But many, many years later I begin to feel - maybe I am missing out on something. I wonder if I would be allowed back in his kitchen.....
It was baking that Tarte au Pommes that did it (see 27 March). It took hours. But I was absorbed in what I was doing and quite enjoying myself. Having all the right ingredients and equipment was part of the pleasure. And what else would I have been doing with that time?
In 'The Simple Living Guide' Janet Luhrs talks about how cooking is a very sensual activity 'stop, taste, feel, smell, see...experience every delicious moment...hmmm. a little of this, a little of that, taste, taste, stir, stir.' With a glass of wine in my hand, some good music and just enough of a challenge to keep me interested, I can imagine doing this now and then, just for pleasure. Ideally in the evening, preparing something to be eaten next day, so no pressure of time or of hungry people waiting for it to appear.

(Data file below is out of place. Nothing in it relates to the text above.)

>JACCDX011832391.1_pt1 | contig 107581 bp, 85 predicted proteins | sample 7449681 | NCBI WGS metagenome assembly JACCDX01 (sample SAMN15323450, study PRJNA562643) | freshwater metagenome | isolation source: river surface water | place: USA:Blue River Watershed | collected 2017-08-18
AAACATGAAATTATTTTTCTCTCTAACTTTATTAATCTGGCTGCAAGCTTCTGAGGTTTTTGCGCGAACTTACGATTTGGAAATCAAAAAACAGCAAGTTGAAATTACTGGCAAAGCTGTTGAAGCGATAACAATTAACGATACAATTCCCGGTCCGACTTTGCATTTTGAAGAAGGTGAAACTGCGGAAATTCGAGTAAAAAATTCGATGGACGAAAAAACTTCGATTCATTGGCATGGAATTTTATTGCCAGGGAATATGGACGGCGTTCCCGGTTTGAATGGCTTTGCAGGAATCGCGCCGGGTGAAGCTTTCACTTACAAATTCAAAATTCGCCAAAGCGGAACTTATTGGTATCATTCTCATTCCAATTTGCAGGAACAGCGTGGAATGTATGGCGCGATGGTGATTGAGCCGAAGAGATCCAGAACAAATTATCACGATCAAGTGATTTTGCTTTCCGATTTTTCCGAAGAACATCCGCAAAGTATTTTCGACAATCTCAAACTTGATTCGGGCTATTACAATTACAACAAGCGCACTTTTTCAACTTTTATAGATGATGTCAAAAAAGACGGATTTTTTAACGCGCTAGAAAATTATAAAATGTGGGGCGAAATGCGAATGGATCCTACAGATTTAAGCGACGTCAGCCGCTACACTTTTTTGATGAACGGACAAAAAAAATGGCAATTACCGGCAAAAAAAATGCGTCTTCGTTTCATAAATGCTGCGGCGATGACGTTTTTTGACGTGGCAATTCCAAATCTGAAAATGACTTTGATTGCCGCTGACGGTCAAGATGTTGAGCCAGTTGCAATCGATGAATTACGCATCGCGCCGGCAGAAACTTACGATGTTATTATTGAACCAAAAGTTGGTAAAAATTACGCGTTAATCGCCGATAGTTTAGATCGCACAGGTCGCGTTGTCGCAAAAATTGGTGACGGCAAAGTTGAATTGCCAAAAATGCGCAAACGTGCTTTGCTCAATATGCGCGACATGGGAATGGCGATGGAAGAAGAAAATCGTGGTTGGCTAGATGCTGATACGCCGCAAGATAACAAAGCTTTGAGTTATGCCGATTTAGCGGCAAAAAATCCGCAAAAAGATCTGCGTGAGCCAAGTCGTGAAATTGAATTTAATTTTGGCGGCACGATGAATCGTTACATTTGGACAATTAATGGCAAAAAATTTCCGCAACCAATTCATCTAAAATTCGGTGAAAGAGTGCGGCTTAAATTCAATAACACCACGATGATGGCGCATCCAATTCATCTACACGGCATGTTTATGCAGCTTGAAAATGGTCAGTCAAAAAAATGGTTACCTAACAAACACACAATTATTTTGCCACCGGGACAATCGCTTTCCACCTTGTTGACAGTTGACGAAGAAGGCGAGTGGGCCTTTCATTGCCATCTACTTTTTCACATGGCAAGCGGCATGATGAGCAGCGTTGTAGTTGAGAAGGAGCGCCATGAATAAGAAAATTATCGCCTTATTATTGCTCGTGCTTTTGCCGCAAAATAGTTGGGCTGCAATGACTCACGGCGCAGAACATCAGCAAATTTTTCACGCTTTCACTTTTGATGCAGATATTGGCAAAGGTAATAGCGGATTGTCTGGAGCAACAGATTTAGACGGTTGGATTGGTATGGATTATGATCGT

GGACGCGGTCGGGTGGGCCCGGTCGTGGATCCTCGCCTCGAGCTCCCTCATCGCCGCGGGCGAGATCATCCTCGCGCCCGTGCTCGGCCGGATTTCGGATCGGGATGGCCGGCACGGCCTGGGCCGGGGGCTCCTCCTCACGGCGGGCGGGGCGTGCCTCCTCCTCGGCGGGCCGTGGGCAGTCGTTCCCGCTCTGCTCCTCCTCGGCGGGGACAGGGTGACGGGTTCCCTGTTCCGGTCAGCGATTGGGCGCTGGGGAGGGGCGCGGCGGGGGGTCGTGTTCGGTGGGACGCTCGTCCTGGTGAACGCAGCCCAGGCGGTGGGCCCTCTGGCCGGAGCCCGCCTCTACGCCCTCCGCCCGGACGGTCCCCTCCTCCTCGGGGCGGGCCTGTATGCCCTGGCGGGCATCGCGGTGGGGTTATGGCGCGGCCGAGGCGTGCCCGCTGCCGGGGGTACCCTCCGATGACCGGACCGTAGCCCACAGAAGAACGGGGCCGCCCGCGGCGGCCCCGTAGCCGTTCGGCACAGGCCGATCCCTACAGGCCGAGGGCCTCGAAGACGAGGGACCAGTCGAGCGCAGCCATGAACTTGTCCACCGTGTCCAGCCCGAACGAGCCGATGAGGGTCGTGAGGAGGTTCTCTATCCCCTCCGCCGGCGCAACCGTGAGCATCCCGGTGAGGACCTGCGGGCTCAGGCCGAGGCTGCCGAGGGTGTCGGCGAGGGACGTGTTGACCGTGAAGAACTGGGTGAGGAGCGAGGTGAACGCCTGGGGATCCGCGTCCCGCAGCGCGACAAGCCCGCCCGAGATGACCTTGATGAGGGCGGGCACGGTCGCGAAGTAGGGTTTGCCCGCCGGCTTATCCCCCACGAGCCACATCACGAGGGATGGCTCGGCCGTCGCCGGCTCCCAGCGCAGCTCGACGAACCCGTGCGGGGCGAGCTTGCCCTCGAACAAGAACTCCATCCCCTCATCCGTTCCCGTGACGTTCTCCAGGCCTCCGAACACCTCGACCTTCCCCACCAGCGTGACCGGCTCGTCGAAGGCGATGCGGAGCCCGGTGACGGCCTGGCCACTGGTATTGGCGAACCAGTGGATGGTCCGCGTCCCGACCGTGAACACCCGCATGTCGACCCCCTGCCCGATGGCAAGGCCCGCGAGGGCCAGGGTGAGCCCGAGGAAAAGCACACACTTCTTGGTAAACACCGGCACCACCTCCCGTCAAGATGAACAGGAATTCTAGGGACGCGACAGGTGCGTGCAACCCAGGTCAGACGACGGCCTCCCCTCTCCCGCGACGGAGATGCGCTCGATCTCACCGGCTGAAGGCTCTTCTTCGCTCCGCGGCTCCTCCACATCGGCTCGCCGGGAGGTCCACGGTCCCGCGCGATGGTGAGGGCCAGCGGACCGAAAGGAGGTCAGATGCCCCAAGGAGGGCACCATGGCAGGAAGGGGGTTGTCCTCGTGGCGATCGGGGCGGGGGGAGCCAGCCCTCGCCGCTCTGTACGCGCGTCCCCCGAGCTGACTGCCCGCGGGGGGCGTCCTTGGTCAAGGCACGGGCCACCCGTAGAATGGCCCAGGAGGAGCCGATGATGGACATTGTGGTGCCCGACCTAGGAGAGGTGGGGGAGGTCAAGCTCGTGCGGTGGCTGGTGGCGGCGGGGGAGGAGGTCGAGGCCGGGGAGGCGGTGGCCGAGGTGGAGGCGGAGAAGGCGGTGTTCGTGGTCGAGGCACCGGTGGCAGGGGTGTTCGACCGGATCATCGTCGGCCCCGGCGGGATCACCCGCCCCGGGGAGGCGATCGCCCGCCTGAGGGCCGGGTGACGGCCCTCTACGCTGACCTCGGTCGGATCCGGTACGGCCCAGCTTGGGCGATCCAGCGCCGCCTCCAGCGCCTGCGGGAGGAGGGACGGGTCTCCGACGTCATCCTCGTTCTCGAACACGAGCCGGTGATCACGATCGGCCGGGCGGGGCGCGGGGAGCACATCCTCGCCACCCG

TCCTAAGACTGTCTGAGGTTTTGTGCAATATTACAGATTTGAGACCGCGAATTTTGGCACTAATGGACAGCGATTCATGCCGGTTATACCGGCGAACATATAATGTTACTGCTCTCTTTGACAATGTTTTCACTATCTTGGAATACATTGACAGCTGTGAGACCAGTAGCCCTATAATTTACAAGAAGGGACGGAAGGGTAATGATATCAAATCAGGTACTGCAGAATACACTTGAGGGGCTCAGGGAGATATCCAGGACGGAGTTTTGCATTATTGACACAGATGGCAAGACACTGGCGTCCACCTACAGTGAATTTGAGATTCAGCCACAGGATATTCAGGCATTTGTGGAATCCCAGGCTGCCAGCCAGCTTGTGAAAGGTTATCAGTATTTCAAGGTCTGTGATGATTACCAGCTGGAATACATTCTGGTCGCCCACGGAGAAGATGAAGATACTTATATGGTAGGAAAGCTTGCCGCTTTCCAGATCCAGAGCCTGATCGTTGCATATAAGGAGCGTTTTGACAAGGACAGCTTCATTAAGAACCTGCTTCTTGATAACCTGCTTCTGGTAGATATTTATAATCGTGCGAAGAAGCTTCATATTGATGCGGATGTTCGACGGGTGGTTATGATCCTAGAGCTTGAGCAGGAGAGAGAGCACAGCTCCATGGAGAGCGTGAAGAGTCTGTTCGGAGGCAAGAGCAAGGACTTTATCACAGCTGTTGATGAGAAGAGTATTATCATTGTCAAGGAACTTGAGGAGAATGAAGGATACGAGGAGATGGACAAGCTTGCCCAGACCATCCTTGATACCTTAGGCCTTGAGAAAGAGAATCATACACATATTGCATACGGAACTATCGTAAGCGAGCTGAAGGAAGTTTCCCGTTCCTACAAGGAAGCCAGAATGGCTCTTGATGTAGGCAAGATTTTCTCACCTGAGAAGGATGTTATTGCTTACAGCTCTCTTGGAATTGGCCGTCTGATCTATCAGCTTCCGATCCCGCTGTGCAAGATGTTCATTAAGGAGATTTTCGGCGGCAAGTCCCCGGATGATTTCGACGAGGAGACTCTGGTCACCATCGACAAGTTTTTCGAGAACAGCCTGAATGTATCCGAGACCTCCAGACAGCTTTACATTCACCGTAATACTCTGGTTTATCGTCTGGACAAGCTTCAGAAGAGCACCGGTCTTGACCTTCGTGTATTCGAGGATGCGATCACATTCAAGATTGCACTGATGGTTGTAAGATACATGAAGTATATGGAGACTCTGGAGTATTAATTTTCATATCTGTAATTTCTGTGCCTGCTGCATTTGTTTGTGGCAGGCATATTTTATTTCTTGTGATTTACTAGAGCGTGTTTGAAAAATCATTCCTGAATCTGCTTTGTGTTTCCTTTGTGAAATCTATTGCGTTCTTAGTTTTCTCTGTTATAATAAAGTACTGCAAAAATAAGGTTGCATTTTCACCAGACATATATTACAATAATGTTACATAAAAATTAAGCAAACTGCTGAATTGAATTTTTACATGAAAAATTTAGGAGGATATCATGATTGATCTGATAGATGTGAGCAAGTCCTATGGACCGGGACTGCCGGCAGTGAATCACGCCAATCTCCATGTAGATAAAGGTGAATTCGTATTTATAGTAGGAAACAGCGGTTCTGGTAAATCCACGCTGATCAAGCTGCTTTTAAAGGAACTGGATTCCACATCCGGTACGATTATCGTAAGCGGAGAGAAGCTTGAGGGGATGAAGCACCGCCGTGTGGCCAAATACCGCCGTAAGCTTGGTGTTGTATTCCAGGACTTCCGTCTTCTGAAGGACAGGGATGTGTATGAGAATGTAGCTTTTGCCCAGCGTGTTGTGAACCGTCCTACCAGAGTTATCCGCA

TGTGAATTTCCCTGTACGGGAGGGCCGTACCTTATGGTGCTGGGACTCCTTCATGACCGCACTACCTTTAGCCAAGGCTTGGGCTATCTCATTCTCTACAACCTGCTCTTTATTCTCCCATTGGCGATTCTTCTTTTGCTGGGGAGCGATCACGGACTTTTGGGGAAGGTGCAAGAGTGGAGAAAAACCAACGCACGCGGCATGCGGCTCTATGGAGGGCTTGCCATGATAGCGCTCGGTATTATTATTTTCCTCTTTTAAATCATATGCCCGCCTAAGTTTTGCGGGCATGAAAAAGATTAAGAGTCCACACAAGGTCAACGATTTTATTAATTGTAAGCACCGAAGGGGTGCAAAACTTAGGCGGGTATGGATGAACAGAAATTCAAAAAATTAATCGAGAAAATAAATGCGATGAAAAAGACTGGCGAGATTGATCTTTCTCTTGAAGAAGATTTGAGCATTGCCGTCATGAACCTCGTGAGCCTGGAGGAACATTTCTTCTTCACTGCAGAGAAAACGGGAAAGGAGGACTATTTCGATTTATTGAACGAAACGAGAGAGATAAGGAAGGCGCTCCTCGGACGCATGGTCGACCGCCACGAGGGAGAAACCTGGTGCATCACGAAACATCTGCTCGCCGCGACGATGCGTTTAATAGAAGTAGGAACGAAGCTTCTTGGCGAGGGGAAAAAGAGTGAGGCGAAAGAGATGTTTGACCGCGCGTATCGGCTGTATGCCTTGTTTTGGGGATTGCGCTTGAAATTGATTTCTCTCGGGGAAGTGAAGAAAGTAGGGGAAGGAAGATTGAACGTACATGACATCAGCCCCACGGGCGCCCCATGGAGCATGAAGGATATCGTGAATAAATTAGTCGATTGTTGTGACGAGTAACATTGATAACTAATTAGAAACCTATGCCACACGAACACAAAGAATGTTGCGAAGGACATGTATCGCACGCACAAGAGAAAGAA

John Thorne, cookery writer says 'To live, after all, is to experience things' and explains that if we are mindful about what we are doing, if we are there, then we actually gain 'lived time'.
He talks of a generation who consider time spent in the kitchen wasted time. 'to live, after all, is to experience things, and every time we cook an onion, lower the flame under a simmering pot, shape the idea and substance of a meal, we actually gain rather than lose lived time. Such minutes are not only full and rich in themselves, but they brush a lasting patina of lived experience into our memory.'
What a beautiful description of mindfulness! I love the expression 'lived time' - after all, what other kind of time would you want? Unlived time?